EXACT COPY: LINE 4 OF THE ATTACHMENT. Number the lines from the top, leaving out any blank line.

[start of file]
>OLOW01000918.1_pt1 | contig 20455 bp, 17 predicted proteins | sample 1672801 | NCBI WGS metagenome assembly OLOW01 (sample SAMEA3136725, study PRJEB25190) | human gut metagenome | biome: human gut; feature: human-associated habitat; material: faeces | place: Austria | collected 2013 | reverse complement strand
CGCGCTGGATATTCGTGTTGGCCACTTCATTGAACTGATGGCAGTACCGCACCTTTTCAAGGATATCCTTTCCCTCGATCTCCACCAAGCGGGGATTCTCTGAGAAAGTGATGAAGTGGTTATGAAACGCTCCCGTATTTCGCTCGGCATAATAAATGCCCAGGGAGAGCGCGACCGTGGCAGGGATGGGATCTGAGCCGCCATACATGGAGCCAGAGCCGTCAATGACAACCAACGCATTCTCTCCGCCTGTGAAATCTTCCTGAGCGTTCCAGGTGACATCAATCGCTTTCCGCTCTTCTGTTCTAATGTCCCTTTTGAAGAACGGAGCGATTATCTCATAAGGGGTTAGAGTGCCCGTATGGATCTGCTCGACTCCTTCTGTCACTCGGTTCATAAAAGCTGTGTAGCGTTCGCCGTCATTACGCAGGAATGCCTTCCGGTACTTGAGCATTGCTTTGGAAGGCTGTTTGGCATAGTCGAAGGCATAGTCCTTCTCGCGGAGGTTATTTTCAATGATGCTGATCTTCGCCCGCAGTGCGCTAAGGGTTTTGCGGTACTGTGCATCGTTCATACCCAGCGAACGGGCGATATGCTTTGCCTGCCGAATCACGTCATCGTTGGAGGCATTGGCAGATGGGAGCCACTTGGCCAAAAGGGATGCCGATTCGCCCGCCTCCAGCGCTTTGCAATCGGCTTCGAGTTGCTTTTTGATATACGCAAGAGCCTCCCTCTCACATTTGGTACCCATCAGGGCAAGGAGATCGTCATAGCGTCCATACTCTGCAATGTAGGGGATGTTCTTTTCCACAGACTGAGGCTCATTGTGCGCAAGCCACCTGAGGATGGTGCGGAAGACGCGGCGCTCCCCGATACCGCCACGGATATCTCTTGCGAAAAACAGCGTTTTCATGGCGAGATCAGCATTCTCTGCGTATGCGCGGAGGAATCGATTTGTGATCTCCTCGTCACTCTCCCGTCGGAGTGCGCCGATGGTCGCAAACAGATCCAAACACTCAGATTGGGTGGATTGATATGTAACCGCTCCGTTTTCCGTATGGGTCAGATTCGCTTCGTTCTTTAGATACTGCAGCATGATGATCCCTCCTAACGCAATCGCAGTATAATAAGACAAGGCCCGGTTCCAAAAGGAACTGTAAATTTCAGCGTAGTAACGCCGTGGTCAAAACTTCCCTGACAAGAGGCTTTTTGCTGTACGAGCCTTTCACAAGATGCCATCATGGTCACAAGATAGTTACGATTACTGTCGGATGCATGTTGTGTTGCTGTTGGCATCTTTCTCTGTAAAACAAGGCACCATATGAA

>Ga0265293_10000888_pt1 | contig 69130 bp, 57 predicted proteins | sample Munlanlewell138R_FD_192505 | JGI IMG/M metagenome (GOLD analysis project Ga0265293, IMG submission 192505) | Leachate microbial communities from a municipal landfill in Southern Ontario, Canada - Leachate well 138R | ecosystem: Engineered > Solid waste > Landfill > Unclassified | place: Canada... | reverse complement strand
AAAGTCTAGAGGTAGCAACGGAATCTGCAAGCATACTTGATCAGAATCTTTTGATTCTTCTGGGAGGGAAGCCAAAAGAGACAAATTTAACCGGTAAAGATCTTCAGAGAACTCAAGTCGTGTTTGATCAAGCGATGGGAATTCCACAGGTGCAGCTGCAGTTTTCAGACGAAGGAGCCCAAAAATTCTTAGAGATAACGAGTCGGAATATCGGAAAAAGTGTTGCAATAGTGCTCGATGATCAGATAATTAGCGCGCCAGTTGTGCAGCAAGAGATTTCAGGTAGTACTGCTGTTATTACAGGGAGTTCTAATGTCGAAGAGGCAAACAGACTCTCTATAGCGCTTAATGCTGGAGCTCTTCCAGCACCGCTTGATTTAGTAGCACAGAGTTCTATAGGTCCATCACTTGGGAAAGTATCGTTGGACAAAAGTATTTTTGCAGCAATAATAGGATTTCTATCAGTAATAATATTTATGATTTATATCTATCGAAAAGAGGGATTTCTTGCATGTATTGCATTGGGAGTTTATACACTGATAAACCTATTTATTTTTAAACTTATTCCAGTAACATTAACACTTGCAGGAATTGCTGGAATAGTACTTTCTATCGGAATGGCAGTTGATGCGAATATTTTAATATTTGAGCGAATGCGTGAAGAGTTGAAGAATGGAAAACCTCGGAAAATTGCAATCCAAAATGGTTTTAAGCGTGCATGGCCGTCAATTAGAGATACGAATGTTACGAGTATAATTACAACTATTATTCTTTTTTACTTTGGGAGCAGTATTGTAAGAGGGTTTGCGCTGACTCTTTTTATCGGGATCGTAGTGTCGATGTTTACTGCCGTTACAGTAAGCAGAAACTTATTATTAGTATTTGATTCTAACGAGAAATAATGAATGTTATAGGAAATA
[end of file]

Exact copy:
AAAGTCTAGAGGTAGCAACGGAATCTGCAAGCATACTTGATCAGAATCTTTTGATTCTTCTGGGAGGGAAGCCAAAAGAGACAAATTTAACCGGTAAAGATCTTCAGAGAACTCAAGTCGTGTTTGATCAAGCGATGGGAATTCCACAGGTGCAGCTGCAGTTTTCAGACGAAGGAGCCCAAAAATTCTTAGAGATAACGAGTCGGAATATCGGAAAAAGTGTTGCAATAGTGCTCGATGATCAGATAATTAGCGCGCCAGTTGTGCAGCAAGAGATTTCAGGTAGTACTGCTGTTATTACAGGGAGTTCTAATGTCGAAGAGGCAAACAGACTCTCTATAGCGCTTAATGCTGGAGCTCTTCCAGCACCGCTTGATTTAGTAGCACAGAGTTCTATAGGTCCATCACTTGGGAAAGTATCGTTGGACAAAAGTATTTTTGCAGCAATAATAGGATTTCTATCAGTAATAATATTTATGATTTATATCTATCGAAAAGAGGGATTTCTTGCATGTATTGCATTGGGAGTTTATACACTGATAAACCTATTTATTTTTAAACTTATTCCAGTAACATTAACACTTGCAGGAATTGCTGGAATAGTACTTTCTATCGGAATGGCAGTTGATGCGAATATTTTAATATTTGAGCGAATGCGTGAAGAGTTGAAGAATGGAAAACCTCGGAAAATTGCAATCCAAAATGGTTTTAAGCGTGCATGGCCGTCAATTAGAGATACGAATGTTACGAGTATAATTACAACTATTATTCTTTTTTACTTTGGGAGCAGTATTGTAAGAGGGTTTGCGCTGACTCTTTTTATCGGGATCGTAGTGTCGATGTTTACTGCCGTTACAGTAAGCAGAAACTTATTATTAGTATTTGATTCTAACGAGAAATAATGAATGTTATAGGAAATA